Thursday, May 20, 2010

The Health Benefits from Milk Thistles

Milk thistles are thistles of the genus Silybum Adans., flowering plants of the daisy family (Asteraceae). They are native to the Mediterranean regions of Europe, North Africa and the Middle East. The name "milk thistle" derives from two features of the leaves: they are mottled with splashes of white and they contain a milky sap. However, it is the seeds of milk thistle that herbalists have used for 2000 years to treat chronic liver disease and protect the liver against toxins. Increasing research is being undertaken on the physiological effects, therapeutic properties and possible medical uses of milk thistle.

For many centuries extracts of milk thistle have been recognized as "liver tonics." Research into the biological activity of silymarin and its possible medical uses has been conducted in many countries since the 1970s, but the quality of the research has been uneven.Milk thistle has been reported to have protective effects on the liver and to greatly improve its function. It is typically used to treat liver cirrhosis, chronic hepatitis (liver inflammation), toxin-induced liver damage (including the prevention of severe liver damage from Amanita phalloides (death cap) mushroom poisoning), and gallbladder disorders. Reviews of the literature covering clinical studies of silymarin vary in their conclusions. A review using only studies with both double-blind and placebo protocols concluded that milk thistle and its derivatives "does not seem to significantly influence the course of patients with alcoholic and/or hepatitis B or C liver diseases." A different review of the literature, performed for the U. S. Department of Health and Human Services, found that, while there is strong evidence of legitimate medical benefits, the studies done to date are of such uneven design and quality that no firm conclusions about degrees of effectiveness for specific conditions or appropriate dosage can yet be made.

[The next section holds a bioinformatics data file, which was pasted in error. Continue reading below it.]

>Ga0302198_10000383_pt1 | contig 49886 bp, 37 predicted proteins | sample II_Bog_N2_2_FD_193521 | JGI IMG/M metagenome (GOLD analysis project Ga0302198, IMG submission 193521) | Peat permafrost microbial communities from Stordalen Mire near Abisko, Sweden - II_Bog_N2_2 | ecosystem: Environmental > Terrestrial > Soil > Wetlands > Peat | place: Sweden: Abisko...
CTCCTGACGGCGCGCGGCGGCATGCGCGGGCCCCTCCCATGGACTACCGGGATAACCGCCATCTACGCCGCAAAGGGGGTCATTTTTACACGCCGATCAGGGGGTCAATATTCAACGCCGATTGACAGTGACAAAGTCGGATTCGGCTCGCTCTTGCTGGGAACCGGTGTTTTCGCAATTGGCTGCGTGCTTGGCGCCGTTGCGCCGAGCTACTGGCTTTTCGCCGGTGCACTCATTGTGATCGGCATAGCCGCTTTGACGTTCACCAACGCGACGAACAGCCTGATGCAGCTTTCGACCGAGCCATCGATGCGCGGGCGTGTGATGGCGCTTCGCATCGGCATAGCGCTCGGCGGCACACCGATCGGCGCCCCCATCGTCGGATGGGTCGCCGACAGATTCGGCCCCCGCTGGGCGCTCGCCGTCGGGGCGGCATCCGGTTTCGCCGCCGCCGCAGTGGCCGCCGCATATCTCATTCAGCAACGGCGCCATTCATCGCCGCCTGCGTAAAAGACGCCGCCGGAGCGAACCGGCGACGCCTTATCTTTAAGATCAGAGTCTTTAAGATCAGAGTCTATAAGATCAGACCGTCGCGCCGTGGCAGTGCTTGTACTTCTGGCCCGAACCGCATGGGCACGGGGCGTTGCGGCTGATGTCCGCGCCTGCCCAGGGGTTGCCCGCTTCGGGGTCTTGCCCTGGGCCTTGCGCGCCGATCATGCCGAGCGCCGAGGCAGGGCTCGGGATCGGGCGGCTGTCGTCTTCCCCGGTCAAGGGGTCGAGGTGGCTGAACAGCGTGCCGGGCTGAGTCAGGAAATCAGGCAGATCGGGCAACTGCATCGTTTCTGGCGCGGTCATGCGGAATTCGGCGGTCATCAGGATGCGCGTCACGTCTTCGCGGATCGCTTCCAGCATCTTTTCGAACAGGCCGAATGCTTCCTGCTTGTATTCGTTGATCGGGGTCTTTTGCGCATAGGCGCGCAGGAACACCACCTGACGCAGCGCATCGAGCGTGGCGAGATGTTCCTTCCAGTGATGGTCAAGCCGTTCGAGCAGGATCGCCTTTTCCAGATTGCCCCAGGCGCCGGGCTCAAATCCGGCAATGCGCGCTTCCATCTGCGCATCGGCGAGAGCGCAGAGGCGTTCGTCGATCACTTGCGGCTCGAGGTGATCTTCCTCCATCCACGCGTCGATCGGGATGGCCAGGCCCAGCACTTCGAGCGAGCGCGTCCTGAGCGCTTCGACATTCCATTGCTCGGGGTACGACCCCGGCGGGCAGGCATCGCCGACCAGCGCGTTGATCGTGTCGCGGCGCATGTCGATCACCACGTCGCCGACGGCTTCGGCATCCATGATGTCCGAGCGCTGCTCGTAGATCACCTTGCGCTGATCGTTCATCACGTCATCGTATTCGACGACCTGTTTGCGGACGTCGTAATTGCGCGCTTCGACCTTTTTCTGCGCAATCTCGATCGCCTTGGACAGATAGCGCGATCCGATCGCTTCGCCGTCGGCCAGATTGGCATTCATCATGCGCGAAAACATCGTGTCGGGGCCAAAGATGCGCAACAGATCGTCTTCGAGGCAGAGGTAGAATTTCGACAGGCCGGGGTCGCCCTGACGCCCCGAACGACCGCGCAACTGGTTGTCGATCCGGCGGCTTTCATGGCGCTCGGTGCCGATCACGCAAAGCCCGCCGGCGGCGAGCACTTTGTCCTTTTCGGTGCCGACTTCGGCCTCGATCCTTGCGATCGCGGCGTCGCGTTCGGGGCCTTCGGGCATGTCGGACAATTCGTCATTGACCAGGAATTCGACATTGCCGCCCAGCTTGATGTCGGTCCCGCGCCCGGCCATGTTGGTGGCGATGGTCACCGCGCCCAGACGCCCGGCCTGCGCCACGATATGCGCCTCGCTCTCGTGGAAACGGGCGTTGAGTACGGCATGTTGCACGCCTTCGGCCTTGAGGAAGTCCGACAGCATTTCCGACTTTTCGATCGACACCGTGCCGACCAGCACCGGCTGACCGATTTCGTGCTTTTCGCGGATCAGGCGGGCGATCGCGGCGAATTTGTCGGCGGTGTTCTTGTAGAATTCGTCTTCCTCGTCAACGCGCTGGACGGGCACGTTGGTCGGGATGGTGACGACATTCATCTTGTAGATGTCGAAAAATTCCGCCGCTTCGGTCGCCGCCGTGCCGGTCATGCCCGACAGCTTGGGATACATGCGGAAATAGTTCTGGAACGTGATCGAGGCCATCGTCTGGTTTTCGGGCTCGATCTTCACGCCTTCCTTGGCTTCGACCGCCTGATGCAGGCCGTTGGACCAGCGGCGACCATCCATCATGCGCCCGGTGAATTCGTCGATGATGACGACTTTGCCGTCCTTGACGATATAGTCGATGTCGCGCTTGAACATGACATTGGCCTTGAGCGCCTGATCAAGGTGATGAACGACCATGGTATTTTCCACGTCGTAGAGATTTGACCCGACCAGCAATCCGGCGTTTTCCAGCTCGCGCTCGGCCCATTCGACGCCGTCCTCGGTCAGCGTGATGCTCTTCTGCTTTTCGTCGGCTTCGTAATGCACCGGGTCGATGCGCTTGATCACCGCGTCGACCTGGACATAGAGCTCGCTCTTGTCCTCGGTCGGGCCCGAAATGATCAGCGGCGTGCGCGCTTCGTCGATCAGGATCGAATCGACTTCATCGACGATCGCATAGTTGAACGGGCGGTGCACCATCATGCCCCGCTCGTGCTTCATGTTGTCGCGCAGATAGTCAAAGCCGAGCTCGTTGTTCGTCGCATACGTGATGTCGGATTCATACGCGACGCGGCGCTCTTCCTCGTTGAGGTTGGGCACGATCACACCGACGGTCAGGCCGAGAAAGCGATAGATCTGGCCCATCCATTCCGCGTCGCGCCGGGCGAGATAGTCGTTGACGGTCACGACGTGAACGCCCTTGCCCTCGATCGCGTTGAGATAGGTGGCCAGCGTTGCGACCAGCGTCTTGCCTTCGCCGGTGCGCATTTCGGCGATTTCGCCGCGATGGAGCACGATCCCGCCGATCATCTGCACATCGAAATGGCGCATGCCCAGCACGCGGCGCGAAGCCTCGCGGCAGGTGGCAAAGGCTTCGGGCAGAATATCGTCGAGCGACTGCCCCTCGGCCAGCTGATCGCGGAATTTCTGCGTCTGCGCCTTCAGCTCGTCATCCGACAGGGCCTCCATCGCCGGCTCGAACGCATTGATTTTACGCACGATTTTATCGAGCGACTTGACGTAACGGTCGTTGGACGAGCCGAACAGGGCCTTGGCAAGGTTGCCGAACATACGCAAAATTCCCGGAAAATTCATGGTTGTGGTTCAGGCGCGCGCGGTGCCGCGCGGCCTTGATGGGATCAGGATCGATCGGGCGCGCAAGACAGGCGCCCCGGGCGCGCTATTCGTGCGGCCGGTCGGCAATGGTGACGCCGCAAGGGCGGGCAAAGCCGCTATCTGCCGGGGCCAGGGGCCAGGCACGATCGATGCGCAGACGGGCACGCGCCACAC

A review of studies of silymarin and liver disease which are available on the web shows an interesting pattern in that studies which tested low dosages of silymarin concluded that silymarin was ineffective, while studies which used significantly larger doses concluded that silymarin was biologically active and had therapeutic effects.


Source : http://en.wikipedia.org/wiki/Milk_thistle

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